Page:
First and foremost, cost estimates to build a high-speed rail system in California reach into the tens of billions of dollars now, without factoring in the cost overruns that have accompanied most large construction projects in the state in recent times. Big jobs like the new Bay Bridge and BART to SFO, as well as outside projects like the Big Dig in Boston and the Chunnel tunnel in England, nearly doubled in cost over the original estimates and delivered far fewer riders than promised.
Unless Gov. Schwarzenegger pulls it from the ballot, this November voters will decide whether to issue nearly $10 billion in bonds to start the project, which will need $20 billion to $30 billion more from the federal government and other sources to connect L.A. to San Francisco by 2020, and eventually Sacramento to San Diego. In essence, the vote on the first $10 billion is really a green light for the entire project, so we hope voters understand and realize what they are getting into.
Regardless of how you feel about high-speed trains, the cost alone should be enough to push this dream back where it came from. Given the huge state budget deficit — some $16 billion is projected for the next fiscal year — we don't see how any responsible citizen could vote to spend $10 billion more on a train that is likely to cost billions more than current estimates and is not addressing an urgent need. It doesn't make sense, at least in these lean budget times, to even consider it.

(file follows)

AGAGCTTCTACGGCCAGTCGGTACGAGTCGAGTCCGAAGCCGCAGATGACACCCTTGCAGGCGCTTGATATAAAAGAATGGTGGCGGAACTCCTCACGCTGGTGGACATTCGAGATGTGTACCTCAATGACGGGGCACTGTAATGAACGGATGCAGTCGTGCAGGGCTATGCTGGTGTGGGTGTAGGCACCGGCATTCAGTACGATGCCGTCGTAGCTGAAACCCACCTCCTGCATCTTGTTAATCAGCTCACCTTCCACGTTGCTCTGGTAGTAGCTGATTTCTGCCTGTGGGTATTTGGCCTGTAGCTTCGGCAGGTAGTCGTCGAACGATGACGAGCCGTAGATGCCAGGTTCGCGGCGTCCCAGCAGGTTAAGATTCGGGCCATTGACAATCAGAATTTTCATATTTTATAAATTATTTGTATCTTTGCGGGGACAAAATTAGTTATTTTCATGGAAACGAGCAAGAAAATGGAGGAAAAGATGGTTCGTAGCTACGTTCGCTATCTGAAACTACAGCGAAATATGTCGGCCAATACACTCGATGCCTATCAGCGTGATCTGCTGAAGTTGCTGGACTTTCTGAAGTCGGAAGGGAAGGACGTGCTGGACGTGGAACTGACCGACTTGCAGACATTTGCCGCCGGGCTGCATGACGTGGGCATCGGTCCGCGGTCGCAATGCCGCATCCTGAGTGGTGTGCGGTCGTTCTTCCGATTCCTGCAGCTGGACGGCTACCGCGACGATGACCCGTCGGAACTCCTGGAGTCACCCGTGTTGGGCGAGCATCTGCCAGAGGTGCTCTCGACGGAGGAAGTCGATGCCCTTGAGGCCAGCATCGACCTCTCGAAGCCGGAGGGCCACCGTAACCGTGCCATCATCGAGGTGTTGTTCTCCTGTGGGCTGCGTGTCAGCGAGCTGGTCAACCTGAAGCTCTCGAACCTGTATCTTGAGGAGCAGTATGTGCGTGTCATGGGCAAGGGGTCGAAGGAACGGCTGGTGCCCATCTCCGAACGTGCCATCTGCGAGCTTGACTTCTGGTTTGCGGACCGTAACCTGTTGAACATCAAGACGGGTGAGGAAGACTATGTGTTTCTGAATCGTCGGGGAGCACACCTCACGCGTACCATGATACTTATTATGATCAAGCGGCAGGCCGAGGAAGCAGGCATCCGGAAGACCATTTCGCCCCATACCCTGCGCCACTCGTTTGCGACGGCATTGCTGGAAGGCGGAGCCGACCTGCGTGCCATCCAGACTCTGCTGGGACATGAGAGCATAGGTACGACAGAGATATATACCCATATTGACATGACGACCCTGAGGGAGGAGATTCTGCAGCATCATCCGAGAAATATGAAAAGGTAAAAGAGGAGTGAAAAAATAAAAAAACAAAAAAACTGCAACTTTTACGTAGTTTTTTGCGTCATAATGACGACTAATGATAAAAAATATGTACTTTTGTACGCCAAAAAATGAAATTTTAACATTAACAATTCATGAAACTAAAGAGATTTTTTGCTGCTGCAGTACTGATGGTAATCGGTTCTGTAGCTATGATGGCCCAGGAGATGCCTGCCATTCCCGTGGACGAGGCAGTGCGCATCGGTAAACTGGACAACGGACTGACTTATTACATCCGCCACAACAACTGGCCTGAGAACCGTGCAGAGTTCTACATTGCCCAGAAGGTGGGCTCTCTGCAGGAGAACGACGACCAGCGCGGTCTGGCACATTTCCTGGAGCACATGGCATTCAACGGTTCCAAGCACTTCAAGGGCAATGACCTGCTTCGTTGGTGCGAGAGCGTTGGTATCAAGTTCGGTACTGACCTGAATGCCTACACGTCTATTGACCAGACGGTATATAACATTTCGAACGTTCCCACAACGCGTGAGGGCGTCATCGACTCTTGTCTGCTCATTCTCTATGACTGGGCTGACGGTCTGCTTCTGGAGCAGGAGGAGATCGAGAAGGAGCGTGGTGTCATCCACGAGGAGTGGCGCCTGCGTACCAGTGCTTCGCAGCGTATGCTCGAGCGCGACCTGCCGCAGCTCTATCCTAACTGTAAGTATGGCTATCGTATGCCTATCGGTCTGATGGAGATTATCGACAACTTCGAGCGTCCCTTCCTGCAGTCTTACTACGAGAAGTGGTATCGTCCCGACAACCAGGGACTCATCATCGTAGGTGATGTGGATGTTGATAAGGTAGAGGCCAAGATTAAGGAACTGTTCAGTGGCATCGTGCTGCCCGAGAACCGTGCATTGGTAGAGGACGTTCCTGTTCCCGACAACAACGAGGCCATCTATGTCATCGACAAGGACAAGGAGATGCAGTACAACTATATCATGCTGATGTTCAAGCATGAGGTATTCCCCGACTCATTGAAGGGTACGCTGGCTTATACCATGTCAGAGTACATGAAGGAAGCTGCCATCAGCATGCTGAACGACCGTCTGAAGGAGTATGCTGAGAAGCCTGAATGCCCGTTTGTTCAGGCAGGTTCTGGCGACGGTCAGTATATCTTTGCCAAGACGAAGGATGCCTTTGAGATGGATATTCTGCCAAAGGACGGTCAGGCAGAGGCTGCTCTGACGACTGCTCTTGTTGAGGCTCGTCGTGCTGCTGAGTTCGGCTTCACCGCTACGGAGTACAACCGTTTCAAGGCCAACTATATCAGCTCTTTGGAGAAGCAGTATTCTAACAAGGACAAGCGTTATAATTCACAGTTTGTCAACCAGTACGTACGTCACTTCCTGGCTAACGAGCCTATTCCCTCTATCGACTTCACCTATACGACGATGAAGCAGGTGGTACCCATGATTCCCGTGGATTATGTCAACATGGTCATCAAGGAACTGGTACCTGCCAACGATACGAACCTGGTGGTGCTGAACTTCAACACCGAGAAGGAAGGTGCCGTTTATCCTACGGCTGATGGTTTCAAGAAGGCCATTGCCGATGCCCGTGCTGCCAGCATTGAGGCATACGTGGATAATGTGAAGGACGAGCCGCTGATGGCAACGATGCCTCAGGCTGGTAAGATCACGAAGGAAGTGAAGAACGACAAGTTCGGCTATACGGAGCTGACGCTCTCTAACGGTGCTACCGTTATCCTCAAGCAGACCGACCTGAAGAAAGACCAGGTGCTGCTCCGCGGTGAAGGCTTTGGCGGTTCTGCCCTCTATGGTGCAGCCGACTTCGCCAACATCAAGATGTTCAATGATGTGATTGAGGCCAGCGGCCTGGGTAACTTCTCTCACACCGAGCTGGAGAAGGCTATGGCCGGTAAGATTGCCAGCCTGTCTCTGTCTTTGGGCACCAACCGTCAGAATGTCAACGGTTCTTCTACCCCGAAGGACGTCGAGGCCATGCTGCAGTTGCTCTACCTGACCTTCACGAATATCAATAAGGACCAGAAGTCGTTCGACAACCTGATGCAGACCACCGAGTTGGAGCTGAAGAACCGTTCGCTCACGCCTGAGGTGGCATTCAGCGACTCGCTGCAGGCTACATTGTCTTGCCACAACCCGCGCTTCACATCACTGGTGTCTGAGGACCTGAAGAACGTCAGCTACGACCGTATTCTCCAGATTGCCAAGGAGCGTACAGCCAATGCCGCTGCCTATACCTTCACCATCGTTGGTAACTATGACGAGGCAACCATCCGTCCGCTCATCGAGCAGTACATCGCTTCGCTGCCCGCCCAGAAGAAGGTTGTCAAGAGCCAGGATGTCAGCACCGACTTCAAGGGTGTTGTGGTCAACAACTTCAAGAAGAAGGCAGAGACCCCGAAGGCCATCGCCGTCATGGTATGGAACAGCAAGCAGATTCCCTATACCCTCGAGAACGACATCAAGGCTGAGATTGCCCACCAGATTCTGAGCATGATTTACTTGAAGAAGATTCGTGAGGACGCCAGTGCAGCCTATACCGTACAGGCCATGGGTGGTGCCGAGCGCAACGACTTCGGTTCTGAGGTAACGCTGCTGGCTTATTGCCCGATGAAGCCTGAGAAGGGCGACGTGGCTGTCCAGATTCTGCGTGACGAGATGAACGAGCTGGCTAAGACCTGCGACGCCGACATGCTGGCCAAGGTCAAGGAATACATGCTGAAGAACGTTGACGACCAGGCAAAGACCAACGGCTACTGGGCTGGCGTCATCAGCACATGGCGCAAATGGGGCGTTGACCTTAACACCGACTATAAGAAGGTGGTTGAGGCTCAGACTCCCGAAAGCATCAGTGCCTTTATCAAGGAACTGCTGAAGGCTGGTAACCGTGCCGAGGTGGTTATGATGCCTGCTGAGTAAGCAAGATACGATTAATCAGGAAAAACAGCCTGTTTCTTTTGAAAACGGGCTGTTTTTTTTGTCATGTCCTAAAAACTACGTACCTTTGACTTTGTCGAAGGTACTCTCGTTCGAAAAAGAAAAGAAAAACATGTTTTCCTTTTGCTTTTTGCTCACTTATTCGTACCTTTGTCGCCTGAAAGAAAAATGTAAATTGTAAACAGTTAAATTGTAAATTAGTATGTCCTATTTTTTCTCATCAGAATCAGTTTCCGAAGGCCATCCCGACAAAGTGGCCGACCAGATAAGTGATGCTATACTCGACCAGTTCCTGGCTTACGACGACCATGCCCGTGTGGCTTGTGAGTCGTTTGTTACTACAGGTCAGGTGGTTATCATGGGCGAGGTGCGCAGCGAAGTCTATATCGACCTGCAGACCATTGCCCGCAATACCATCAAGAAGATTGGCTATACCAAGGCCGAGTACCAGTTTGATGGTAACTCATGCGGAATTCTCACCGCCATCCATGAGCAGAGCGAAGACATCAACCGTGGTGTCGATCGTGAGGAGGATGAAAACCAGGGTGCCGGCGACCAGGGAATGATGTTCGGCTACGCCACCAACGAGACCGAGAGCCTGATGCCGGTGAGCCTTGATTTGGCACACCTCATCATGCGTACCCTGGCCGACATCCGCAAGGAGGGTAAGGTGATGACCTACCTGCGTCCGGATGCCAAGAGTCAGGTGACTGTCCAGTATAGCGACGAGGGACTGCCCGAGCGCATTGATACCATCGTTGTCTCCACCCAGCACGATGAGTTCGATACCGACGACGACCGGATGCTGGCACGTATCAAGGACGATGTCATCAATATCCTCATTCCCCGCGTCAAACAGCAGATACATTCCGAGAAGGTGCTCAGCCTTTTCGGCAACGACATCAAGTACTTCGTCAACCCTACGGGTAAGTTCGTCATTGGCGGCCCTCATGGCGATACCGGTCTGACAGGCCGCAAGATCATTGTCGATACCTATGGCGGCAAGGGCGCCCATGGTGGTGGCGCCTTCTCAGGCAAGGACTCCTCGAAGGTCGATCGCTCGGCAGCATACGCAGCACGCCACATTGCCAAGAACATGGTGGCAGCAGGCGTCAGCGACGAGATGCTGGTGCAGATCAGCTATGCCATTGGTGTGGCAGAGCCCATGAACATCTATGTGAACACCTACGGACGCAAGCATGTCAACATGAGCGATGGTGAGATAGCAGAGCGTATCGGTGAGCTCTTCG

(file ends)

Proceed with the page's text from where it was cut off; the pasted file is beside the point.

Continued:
Passage of high-speed rail would also bring with it a Catch 22 requirement that will force traffic to go under or over the tracks, a costly process that the Menlo Park City Council has yet to accept.
The local impact and cost of such work will be tremendous. If crossings are installed at Ravenswood, Oak Grove and Glenwood avenues in downtown Menlo Park, the downtown area adjacent to the railroad tracks would be decimated. And the impact at the Atherton intersections of Encinal, Watkins and Fair Oaks Lane would be a tremendous intrusion on these quiet neighborhoods. Even if the rail authority pays for the grade separations, we can see a snarl of disputes erupting as land and business owners attempt to win compensation for their property losses and for business lost during a long construction period.
More than a century ago, the Southern Pacific Railroad, forerunner of Caltrain, played a major role in opening up the Peninsula to sun-seeking San Franciscans. Since then millions of local residents have hopped aboard this convenient commuter link to San Francisco. Now high-speed rail threatens Menlo Park's tranquil downtown and Atherton's quiet grade crossings. If high-speed rail gets a green light in November, Menlo Park, Atherton and other Peninsula cities will be forced to install and endure grade separations that will dramatically change their relationship to the trains that sustained them since the first 19th century locomotive chugged up and down the Peninsula rail corridor.